The proprietress of the spiral stair manufacturer found the one-of-a-kind feature for us online (she’s as big a fan of eBay as Tyler). A deal at $45. Described as “antique, architectural salvage newell fence post finial,” it’s 10 inches wide and dates to the early 1900s. We won the auction and handed it off to the spiral team to paint it, which was a bit of a trick given the spaces between the leaves. They managed to paint both the inside and the outside to match our spiral and railings.

Ta, da! The ball on top really sets off the spiral. So pretty, I could kiss it.

spiral ball far off
Bonus: You get to see some of my Christmas decorations, too.

Book review: Homebody gets the creative juices flowing

I found Homebody: A Guide to Creating Spaces You Never Want to Leave to be filled with dozens of ideas I could implement in my home right now.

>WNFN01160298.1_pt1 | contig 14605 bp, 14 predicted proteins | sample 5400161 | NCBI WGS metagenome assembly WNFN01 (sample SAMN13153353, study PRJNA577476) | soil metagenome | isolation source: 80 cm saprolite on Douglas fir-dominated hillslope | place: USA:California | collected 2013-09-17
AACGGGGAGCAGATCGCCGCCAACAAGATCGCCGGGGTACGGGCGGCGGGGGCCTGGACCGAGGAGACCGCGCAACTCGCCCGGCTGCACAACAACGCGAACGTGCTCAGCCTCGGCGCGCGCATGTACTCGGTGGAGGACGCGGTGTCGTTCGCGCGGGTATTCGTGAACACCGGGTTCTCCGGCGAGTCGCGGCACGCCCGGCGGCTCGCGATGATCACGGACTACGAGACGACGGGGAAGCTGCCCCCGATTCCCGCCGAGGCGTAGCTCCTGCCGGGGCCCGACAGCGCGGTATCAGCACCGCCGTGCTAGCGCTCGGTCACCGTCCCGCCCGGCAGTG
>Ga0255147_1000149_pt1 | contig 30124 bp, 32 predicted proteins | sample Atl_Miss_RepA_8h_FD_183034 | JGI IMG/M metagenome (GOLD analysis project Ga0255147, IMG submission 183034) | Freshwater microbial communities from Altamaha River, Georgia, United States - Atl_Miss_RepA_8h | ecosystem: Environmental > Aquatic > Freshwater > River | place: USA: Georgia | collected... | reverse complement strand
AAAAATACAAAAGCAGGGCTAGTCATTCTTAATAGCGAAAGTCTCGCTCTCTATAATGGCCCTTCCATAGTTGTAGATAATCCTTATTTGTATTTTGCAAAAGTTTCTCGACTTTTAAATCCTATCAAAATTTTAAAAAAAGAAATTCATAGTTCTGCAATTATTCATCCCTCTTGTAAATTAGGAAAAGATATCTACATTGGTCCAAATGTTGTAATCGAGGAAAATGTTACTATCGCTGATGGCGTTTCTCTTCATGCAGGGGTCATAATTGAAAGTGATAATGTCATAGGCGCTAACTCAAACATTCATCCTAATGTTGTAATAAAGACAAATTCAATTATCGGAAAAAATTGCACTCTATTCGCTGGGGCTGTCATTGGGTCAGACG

How to style my kitchen counters. The value of houseplants. Texture, texture, texture.

Home BodyI’m already a big fan of Joanna Gaines of “Fixer Upper” fame, so I knew I would love her interior decorating book. But it was a little bit of a relief reading it, because I’ve already incorporated so many of her ideas in Church Sweet Home, and it would have been way to late to adopt a new design style now.

She begins by identifying a six different design styles and how they can be mixed to varying degrees in any type of house. From traditional farmhouse to modern condo (alas, no converted church). Then she walks through a house’s rooms and describes ways to design them as they are or redesign with a remodel. She even addresses pantries and laundry rooms!

Each room chapter begins with a look at that room in her own farmhouse, which is a big treat for any fan of “Fixer Upper.”

As much as I love this book, what amazes me is how some people hate it. Fifteen percent of reviews on Amazon are one- or two-star reviews. Their biggest complaint is about the lack of color in her design examples:

  • “The colors are all dull and boring.”